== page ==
“Should I Stay or Should I Go Now?”

2012 IS THE YEAR TO DECIDE WHETHER TO SHORT SELL, WALK AWAY OR STAY

Since real estate values began dropping in 2006, many homeowners have been trying to hold on to their homes hoping that the market would turn around or that they may be able to modify their existing mortgages pursuant to one of the various modification plans for which few, if any, people qualify. Many people already have reached the decision that they need to get out from under their underwater houses, and have either walked away and let the property go to Trustee’s Sale or have sold their property in a short sale.  If you have been on the fence whether to unload your underwater home, now is the time to get off the fence and get on with your future. 2012 is the last year for a very important tax break for those people that are walking away from mortgage debt.

When a lender accepts less than full repayment of its loan in satisfaction of the debt, the difference between the balance owed and the amount due to the lender is considered income to the borrower. In addition to losing their home, borrowers were being hit with a tax liability for income that they never received.  For example, if a homeowner owed $200,000 on a home that was “short sold” for net to the lender of $150,000, the borrower would receive a 1099 for $50,000 of “debt forgiveness” even though the borrower suffered a significant loss on the transaction.  In order to provide some relief to such borrowers, Congress enacted The Mortgage Debt Forgiveness Act of 2007 which provides that borrowers may exclude up to $2 Million of debt forgiven on their principal residence.  This law is of utmost importance to borrowers that are planning to walk away from or short sell their homes.  In other times, it could be expected that Congress would pass an extension of the present law, but given the dysfunctional nature of Congress these days a borrower cannot count on the passage of an extension.  Therefore underwater homeowners need to think long and hard about finally getting out of their underwater home now in order to take advantage of this tax savings.

When deciding whether to just walk away or to go through the short sell process, one consideration the homeowner has to include is the fact that the bank may not foreclose on the property right away.  In some cases, banks have listed a property for Trustee’s sale only to post-pone the sale at the last minute, after which the sale may be put off for many months. If the bank were to delay taking back the property until 2013, the income exemption may not be available.  The advantage of a short sale, if approved, is that the homeowner can be assured that the sale will occur in 2012.  Remember also that sometimes even an approved short sale falls through if the proposed purchaser fails to obtain a mortgage loan.  So if you are still on the fence as to whether to stay or leave your principal residence, now is the time to make your decision.  We strongly suggest that you consult your accountant when considering to short sell your home.  Although the exclusion provided under the Mortgage Debt Forgiveness Act is limited to your principal residence, other provisions of the tax code may provide relief from debt forgiveness tax liability. If you have questions or concerns about the prospect of a short sale, feel free to call us at (623)551-9366 and set up a consultation.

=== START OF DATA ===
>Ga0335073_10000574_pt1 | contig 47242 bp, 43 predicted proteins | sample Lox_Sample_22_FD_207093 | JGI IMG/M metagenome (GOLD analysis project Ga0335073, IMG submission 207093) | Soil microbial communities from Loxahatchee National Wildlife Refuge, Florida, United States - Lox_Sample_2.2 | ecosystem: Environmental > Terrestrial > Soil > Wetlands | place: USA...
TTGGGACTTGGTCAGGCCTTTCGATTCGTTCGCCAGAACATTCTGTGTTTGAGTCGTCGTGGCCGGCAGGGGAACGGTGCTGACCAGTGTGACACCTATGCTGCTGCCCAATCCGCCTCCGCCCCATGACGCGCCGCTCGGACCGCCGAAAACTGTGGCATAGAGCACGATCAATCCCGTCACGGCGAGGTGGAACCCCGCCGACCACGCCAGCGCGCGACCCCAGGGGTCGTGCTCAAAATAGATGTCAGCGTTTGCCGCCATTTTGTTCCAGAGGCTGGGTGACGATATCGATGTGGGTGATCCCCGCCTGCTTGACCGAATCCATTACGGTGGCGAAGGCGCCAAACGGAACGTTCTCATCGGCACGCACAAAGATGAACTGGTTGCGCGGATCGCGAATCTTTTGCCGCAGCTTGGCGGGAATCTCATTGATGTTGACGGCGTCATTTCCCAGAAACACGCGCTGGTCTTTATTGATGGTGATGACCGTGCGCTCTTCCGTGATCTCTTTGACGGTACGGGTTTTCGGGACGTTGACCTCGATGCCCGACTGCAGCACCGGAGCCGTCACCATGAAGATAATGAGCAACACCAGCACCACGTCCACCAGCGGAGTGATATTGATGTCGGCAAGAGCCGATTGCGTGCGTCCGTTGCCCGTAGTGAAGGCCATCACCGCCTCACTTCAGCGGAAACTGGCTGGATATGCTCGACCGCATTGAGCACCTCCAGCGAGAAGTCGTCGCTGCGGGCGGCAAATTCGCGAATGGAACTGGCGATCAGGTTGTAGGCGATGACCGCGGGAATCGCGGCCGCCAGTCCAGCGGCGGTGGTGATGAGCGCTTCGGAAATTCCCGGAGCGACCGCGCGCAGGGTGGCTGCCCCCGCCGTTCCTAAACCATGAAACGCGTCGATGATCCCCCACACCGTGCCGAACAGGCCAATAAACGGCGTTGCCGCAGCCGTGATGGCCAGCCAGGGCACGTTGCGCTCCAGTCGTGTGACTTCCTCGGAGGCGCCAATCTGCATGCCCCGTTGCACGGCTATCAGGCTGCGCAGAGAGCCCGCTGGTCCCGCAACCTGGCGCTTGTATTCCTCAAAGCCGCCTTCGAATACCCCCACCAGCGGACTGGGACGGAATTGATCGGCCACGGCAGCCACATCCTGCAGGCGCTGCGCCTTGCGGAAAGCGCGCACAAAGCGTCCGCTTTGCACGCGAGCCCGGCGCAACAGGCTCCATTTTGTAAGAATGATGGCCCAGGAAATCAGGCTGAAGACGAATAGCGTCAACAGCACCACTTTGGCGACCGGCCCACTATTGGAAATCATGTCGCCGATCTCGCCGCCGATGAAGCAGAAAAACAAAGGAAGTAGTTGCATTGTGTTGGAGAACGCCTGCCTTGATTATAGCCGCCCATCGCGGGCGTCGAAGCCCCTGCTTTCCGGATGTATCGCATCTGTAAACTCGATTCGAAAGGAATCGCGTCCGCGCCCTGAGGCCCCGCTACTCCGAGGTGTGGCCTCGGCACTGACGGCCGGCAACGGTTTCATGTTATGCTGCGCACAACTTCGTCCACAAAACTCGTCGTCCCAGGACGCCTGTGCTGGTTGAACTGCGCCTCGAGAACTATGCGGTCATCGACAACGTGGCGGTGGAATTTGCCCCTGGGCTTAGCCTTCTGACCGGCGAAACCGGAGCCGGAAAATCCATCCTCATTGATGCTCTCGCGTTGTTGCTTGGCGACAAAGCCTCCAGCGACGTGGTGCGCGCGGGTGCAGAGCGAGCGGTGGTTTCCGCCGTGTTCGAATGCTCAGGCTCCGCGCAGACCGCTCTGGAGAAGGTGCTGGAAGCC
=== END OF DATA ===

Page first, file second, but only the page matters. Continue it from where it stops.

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2 Comments to ““Should I Stay or Should I Go Now?””

  1. THIS IS THE FIRAST TIME I HAVE EVER RECEIVED COMMUNICATION FROM CARROLL ATTYS I APPRECIATE ANY INFO YOU CAN SEND ME, I W ENT THROUGH A SHORT SALE HAD 6 OFFERS, 3 WERE CASH ALL THE SAME APPRAISED VALUE, ORIGNAL VALUE 225,000.000 APPRISED SHORT SALE 125,000.00 EVERYONE OF THE OFFERS RAN OUT OF TIME. SO MY REALTOR LEFT. DON’T BLAME HER. CHASE BANK IS UNBELIEVABLE. I AM ONE OF YOUR PLEIN CLIENTS. tHIS WAS ALMOST TWO YEARS OF PLAYING AROUNS

    4

    • Unfortunately the short sale process is not streamlined, and therefore each bank has had their own procedures in place for handling short sales. Within the past year or so banks have become more open to short sales because the banks are finding that they can receive more proceeds from short sales than foreclosures and, in Arizona especially, if a property doesn’t sell as a short sale the borrowers inevitably stop paying the bills and the home sells as a foreclosure anyway. Additionally, within the past year the State of Arizona has established a fund that is now paying for $4,000 in seller’s closing costs when the bank approves a short sale. This payment serves as additional encouragement to approve a short sale offer. Unfortunately there is no recourse to force a bank to accept a short sale, but, if you were to attempt to start the process of a short sale today, in contrast to two years ago, the bank should be more likely to move the process along.

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